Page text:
Florida man indicted for bribery in case tied to JPMorgan hacking

By Nate Raymond

NEW YORK (Reuters) - A Florida man was arrested on Thursday for participating in a bribery scheme aimed at supporting an illegal bitcoin exchange operated by his son and owned by an Israeli behind a series of hacking attacks on organizations such as JPMorgan Chase & Co.

Michael Murgio, who serves on a school board in Palm Beach County, was charged in an indictment filed in federal court in Manhattan for participating in a scheme to pay bribes to let the bitcoin exchange's operators gain control of a credit union.

Murgio, 65, was arrested by the Federal Bureau of Investigation on Thursday. He was later released on a $250,000 bond following a hearing in federal court in West Palm Beach.

Stuart Kaplan, Murgio's lawyer, said he was "confident that he will be fully exonerated from the allegations."

The indictment added Murgio as a defendant in a case against three other individuals including his son Anthony Murgio, who prosecutors say operated the unlicensed bitcoin exchange, Coin.mx, and was involved in the bribe scheme.

Prosecutors have said that Coin.mx was owned by Gery Shalon, an Israeli accused of orchestrating a massive hacking scheme with another Israeli, Ziv Orenstein, and an American, Joshua Samuel Aaron.

Prosecutors contend Shalon, Orenstein and Aaron ran a criminal enterprise that hacked into a dozen companies' networks, stealing the personal information of more than 100 million people.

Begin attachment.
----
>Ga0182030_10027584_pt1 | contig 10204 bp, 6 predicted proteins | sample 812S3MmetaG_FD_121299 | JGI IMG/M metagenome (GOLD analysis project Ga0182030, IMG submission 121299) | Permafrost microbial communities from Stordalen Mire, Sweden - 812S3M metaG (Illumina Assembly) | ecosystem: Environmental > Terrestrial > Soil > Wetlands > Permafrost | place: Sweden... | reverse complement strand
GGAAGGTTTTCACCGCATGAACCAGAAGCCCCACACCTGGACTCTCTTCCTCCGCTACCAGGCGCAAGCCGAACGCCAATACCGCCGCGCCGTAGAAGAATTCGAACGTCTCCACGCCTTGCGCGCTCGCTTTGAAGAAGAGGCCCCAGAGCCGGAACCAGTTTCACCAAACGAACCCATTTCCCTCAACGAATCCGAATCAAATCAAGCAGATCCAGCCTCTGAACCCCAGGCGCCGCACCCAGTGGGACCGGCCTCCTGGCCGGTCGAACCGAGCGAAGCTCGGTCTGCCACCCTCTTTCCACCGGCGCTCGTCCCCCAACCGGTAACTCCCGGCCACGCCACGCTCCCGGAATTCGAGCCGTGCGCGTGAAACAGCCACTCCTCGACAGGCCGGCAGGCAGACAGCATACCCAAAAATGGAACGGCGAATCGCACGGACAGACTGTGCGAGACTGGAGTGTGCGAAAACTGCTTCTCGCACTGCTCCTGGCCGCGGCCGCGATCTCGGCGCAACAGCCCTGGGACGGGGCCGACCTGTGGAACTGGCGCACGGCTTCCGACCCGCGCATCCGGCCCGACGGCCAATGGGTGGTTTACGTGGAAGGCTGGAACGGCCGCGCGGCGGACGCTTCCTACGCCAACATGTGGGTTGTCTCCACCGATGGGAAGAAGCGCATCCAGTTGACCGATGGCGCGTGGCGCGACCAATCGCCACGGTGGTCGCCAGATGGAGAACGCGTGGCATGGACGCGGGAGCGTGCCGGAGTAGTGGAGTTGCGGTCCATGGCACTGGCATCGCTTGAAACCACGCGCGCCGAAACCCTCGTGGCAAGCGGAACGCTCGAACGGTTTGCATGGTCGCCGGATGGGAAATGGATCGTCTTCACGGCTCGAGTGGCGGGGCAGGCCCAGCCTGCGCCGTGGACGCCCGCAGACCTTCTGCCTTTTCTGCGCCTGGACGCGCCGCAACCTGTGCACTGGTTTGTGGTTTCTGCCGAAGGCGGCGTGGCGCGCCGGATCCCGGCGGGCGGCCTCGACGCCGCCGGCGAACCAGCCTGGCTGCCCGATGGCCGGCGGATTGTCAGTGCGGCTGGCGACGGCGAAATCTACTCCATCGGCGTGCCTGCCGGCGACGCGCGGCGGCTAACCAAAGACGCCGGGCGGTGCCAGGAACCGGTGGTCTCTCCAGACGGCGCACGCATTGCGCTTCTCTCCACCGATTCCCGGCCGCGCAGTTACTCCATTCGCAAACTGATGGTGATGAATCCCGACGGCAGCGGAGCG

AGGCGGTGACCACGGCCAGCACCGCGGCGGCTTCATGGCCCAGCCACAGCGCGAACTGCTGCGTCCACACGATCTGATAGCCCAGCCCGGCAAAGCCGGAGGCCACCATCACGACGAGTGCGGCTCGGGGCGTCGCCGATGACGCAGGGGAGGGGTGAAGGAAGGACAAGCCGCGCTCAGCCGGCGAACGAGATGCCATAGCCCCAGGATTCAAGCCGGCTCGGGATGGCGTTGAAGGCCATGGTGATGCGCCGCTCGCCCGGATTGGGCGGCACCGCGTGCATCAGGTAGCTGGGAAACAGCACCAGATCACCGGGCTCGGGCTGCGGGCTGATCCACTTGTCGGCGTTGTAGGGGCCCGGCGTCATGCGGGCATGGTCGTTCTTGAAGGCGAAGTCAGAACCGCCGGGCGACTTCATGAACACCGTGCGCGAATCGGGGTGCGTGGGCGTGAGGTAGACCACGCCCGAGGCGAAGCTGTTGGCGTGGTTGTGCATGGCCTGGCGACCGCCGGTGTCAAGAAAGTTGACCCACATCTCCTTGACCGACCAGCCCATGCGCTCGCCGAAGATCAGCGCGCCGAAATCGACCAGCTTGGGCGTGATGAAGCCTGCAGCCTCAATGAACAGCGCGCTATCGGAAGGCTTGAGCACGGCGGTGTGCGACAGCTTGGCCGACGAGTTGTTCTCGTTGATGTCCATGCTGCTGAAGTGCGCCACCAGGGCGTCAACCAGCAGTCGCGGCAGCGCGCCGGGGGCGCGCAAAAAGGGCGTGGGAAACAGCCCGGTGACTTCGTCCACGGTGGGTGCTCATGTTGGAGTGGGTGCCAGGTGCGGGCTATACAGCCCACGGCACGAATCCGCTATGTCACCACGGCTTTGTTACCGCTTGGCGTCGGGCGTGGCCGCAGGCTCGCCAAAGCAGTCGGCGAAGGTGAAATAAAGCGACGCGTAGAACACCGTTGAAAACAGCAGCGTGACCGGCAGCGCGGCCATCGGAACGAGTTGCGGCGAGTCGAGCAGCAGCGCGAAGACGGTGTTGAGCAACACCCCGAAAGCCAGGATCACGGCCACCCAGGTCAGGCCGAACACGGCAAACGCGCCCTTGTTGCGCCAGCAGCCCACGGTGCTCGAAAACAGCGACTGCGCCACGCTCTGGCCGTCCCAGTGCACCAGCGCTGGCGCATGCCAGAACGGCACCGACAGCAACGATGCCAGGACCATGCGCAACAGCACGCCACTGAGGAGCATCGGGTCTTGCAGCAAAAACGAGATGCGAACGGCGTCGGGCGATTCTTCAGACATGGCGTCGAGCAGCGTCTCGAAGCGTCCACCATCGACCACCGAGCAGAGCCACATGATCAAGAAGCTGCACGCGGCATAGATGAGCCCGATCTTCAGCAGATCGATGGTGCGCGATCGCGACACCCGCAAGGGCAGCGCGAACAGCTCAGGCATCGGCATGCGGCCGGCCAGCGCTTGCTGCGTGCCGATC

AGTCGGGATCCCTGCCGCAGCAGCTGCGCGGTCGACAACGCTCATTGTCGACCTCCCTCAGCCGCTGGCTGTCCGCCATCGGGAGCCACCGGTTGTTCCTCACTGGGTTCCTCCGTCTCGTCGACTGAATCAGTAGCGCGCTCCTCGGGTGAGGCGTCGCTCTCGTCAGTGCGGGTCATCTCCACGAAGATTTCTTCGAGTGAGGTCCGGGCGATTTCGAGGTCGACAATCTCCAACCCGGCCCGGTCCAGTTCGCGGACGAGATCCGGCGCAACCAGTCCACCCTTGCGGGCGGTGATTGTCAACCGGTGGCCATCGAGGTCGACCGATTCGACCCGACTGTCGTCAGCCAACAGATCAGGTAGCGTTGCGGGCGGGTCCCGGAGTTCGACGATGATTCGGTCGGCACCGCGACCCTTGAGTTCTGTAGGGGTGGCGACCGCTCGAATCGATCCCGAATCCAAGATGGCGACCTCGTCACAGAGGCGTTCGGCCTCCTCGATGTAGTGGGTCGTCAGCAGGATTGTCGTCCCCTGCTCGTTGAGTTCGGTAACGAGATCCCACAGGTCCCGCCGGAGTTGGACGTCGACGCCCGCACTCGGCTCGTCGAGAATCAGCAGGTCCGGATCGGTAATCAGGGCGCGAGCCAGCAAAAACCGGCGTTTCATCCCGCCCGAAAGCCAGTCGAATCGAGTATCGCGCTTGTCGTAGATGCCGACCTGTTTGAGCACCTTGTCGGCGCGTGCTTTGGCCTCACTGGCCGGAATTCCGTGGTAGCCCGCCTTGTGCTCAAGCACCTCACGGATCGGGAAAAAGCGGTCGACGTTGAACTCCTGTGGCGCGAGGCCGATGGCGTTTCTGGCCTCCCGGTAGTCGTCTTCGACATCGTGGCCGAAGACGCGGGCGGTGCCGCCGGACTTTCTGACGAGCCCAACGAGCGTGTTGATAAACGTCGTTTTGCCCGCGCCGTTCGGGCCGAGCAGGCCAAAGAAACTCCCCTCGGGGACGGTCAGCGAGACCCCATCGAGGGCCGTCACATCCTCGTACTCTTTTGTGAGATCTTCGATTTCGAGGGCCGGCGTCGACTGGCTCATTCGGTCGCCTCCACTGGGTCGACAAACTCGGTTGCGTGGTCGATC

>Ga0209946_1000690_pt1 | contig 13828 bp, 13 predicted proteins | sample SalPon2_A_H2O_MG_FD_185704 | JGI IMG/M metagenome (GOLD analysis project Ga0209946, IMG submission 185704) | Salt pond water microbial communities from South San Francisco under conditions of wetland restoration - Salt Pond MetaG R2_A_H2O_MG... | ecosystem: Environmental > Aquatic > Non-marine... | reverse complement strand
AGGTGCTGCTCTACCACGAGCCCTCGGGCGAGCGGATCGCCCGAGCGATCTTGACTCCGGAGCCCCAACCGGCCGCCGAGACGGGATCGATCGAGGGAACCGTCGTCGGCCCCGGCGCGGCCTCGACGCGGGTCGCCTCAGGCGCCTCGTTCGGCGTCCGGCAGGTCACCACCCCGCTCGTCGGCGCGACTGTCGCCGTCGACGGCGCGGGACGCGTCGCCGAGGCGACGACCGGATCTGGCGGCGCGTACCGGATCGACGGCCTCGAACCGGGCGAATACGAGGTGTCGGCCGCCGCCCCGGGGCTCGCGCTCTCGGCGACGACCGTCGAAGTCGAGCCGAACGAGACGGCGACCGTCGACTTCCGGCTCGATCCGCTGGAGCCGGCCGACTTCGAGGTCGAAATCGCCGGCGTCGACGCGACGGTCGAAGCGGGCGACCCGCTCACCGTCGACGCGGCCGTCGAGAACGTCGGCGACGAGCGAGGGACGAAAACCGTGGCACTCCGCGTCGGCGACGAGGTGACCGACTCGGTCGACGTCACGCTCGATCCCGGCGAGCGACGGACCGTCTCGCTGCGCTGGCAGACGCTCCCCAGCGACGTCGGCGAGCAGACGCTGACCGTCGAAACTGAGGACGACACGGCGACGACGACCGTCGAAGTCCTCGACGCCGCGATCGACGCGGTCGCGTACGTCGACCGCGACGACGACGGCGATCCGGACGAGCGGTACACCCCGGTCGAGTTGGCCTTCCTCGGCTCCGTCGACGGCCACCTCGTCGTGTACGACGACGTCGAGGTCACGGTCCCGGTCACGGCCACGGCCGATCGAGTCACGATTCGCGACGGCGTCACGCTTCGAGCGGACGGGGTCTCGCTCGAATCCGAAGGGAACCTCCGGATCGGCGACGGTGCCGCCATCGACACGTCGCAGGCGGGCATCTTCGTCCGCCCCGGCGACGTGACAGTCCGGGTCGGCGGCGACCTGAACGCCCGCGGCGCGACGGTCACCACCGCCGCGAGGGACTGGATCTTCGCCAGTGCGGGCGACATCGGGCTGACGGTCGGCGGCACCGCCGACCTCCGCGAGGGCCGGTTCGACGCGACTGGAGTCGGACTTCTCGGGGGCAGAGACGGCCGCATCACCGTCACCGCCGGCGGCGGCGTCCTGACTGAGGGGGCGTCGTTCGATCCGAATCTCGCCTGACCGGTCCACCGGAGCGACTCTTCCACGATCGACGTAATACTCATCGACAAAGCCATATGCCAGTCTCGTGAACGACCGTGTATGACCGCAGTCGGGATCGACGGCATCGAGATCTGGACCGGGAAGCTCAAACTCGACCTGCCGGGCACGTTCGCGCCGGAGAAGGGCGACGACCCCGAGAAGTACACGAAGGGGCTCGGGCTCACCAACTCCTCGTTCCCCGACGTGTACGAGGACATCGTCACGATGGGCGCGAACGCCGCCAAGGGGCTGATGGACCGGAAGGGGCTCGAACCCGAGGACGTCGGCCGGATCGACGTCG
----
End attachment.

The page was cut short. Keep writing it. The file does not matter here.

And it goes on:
In the case of JPMorgan, prosecutors said records belonging to more than 83 million customers were stolen.

While the Murgios are not accused of engaging in the hacking offenses, prosecutors said they committed crimes with their co-defendants, Florida resident Yuri Lebedev and New Jersey pastor Trevon Gross, related to the unlicensed operation of Coin.mx.

Prosecutors said beginning in 2013, Anthony Murgio operated Coin.mx, which exchanged millions of dollars of the virtual currency bitcoin for customers, while Lebedev supervised computer programming functions for the exchange.

To evade scrutiny of Coin.mx, the Murgios and Lebedev in 2014 acquired control of Helping Other People Excel Federal Credit Union of Jackson, New Jersey, by paying $150,000 in bribes to Gross, its chairman, the indictment said.

Anthony Murgio, Lebedev and Gross have previously pled not guilty to the charges against them. They are scheduled to face trial on Oct. 31.

Extradition proceedings in Israel against Shalon and Orenstein remain pending. Aaron remains at large and was believed by the FBI as of November to be in Eastern Europe.

The case is U.S. v. Murgio, U.S. District Court, Southern District of New York, No. 15-cr-00769.

(Editing by Bernadette Baum)